I bought the Oculus Quest just before its first birthday and in the year it’s been released the Quest has become one of the top VR products ever. The a reasonable price point, no need for wires and a big backlog of games and experiences, the Quest is the perfect headset for people starting their VR journey.
In this Oculus Quest Review I’m going to tell you everything you need to know about this headset. While it’s a great device it does have its flaws, and there are certainly more powerful headsets out there with more being released. Should you buy the Oculus Quest? Read this extensive, non bias review to find out.
Oculus Quest Review 2020
The best wireless headset available now. Not as powerful as other headsets but a great option for first time VR users.
- Large Game Library
- Reasonable Price
- Excellent Tracking
- Limited Processing Power
- Uncomfortable Design
- No Expandable Memory
|Field of View||100°|
|Max Resolution||1600 x 1440 per eye|
|Max Refresh Rate||72 Hz|
|Tracking||6DOF Inside Out Tracking with 4 Cameras|
|Storage||64 or 128 GB|
|Price||Check Price on Amazon|
Video Reviewback to menu ↑
Screen & Design
The Oculus Quest features a dual OLED screen setup with a resolution of 1600 x 1440 per eye. Compared to other headsets this is relatively high resolution and prices a clear sharp image, however there are headsets with overall better screens. OLED screens allow for deep blacks and great color contrast.
The Quest features an refresh rate of 72Hz. Refresh rate determines how smooth moving objects appear on the screen. A good refresh rate is important for fast moving games and experiences. The Quest refresh rate is rather average but I’ve found it more than sufficient for action games.
One of the best things about the dual screen setup is that you can physically move each screen using a slider at the bottom on the Quest. This allows you to position the screens to match the position of your eyes, ensuring maximum comfort and sharpness.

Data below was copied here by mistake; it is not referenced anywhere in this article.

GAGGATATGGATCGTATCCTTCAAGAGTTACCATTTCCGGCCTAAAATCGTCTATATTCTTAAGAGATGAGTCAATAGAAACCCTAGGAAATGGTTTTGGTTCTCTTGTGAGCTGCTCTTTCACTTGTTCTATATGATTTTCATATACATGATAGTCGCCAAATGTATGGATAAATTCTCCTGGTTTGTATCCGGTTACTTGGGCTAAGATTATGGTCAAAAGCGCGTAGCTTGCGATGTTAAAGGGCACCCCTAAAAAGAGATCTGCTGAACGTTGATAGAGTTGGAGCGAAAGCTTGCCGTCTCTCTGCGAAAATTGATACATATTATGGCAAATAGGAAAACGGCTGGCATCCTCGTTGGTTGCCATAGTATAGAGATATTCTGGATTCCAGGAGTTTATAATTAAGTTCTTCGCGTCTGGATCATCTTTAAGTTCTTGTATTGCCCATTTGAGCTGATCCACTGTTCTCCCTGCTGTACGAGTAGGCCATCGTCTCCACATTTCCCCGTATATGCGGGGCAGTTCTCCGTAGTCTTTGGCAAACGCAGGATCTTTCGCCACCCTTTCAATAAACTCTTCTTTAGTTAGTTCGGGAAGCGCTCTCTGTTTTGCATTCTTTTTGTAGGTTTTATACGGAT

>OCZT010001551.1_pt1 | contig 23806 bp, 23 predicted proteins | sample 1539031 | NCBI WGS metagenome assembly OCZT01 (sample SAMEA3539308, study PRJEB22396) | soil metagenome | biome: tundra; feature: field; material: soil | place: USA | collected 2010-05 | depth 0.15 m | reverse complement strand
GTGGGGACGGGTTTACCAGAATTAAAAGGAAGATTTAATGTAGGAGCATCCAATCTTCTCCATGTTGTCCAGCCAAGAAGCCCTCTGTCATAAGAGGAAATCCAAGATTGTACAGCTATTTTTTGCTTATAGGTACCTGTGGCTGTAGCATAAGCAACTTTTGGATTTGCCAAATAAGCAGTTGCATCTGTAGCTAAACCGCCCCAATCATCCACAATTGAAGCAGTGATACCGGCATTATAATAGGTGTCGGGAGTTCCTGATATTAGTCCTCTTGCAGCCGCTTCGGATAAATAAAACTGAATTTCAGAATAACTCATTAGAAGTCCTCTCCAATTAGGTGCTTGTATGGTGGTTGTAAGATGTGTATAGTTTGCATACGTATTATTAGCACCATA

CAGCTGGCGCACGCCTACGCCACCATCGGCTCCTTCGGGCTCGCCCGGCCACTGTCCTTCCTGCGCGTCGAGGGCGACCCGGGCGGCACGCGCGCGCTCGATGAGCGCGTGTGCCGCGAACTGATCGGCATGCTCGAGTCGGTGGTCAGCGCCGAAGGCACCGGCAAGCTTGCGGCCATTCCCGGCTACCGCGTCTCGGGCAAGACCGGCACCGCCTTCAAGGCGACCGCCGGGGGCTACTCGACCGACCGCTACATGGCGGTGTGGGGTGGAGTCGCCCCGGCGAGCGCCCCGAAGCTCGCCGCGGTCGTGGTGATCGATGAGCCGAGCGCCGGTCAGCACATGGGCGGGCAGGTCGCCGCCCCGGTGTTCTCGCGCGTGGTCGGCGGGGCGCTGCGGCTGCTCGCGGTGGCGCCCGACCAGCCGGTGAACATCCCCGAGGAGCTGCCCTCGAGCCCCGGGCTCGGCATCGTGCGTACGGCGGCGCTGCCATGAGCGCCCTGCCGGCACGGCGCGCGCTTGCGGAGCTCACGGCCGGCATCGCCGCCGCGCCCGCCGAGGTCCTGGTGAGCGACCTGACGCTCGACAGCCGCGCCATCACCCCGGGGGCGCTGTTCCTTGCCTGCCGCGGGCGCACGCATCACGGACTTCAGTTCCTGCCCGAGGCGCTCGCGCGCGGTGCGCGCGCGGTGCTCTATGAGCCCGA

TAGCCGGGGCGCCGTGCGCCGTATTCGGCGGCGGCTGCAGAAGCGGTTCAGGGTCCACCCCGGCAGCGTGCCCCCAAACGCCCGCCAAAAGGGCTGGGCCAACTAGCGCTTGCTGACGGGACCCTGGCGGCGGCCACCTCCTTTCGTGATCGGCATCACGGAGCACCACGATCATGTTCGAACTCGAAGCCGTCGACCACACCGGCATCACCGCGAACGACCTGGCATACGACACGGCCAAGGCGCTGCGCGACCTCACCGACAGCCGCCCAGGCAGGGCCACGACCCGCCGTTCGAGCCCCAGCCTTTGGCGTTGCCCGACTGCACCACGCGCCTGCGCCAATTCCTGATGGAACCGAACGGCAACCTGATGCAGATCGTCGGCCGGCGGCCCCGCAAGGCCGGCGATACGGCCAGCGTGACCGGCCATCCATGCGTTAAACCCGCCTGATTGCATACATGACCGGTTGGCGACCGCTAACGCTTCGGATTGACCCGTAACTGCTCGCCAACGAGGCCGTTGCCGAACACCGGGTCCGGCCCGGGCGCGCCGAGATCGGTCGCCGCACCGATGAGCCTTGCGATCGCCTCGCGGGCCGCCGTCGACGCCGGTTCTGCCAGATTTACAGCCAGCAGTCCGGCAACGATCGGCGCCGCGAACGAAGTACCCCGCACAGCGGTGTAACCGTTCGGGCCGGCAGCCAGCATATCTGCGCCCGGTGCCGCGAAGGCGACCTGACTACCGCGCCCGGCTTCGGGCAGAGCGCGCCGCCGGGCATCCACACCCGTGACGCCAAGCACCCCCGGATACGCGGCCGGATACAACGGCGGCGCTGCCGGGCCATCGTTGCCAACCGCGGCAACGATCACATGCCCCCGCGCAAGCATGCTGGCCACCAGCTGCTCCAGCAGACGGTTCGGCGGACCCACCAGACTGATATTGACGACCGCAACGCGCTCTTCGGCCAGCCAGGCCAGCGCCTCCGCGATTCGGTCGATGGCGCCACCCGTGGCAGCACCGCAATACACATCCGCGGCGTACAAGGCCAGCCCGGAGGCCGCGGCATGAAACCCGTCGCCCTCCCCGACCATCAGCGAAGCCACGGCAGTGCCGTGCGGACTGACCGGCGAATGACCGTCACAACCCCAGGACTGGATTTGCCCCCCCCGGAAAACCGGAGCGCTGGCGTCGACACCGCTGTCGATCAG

While the two screens of the Quest is among its strong points the rest of the design is somewhat lacking. The strap that keeps the headset attached to you is flimsy and hard to find the right position. The Quest is also reasonably heavy and the weight is front heavy; you may find the headset uncomfortable to wear after long periods. I also find that positioning the headset to reduce outside light to be difficult.
The design of the Quest is somewhat frustrating at first but after a while you’ll find the right position. For me it’s not a deal breaker but I hope the design is significantly improved in a future upgrade.back to menu ↑
Tracking & Controllers
VR headsets work by tracking your body, controllers and even your hands. The Quest can track all three which makes it a fully fledged 6DOF headset, in fact it’s one of the only headsets that can track your free hands thanks to a recent software update.
Roomscale tracking is achieved via 4 internal cameras that allows you to move freely around a space. The ingenious “Guardian” system lets you draw a playspace and will alert you when you near this boundary. This allows you to enjoy moving around in the VR world without worrying about crashing into real world objects.
I’ve found that the tracking abilities of the Quest to be accurate almost all of the time; unlike some other headsets that require you to keep within a defined area. With the Quest you can sit back and enjoy your games without worrying about whether your hands will disappear.
The Quest comes with two controllers that will act as your hands in most games. You are able to grip, move, point, throw and touch with them. The controllers are ergonomically designed and comfortable to use. They have multiple buttons and allow for full interaction with the VR envirnment.back to menu ↑
Probably the best selling point of the Quest is that is offers a full VR experience without the need for wires. This is the main reason I bought the Quest and it makes the headset portable. You do have the option of connecting your Quest to a VR ready PC which will boost its capabilities. There’s a reason the Quest is likened to the Nintendo Switch; it’s able to be used both wirelessly and connected for a more advanced experience.